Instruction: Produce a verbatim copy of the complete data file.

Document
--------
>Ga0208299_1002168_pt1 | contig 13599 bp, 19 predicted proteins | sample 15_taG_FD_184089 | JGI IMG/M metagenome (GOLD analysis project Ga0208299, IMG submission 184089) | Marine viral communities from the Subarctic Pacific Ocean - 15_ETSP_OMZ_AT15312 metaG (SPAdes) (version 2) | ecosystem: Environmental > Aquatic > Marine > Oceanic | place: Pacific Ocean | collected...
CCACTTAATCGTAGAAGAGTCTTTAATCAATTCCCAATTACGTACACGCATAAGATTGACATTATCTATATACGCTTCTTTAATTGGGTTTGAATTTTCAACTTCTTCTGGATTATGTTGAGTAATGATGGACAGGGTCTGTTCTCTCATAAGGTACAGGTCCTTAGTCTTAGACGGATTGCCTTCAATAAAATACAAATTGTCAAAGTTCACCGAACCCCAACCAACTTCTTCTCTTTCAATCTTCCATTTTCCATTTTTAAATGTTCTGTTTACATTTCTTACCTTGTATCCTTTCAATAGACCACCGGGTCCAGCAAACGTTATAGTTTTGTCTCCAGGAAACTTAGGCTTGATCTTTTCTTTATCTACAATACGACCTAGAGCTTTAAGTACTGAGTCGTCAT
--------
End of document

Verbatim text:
>Ga0208299_1002168_pt1 | contig 13599 bp, 19 predicted proteins | sample 15_taG_FD_184089 | JGI IMG/M metagenome (GOLD analysis project Ga0208299, IMG submission 184089) | Marine viral communities from the Subarctic Pacific Ocean - 15_ETSP_OMZ_AT15312 metaG (SPAdes) (version 2) | ecosystem: Environmental > Aquatic > Marine > Oceanic | place: Pacific Ocean | collected...
CCACTTAATCGTAGAAGAGTCTTTAATCAATTCCCAATTACGTACACGCATAAGATTGACATTATCTATATACGCTTCTTTAATTGGGTTTGAATTTTCAACTTCTTCTGGATTATGTTGAGTAATGATGGACAGGGTCTGTTCTCTCATAAGGTACAGGTCCTTAGTCTTAGACGGATTGCCTTCAATAAAATACAAATTGTCAAAGTTCACCGAACCCCAACCAACTTCTTCTCTTTCAATCTTCCATTTTCCATTTTTAAATGTTCTGTTTACATTTCTTACCTTGTATCCTTTCAATAGACCACCGGGTCCAGCAAACGTTATAGTTTTGTCTCCAGGAAACTTAGGCTTGATCTTTTCTTTATCTACAATACGACCTAGAGCTTTAAGTACTGAGTCGTCAT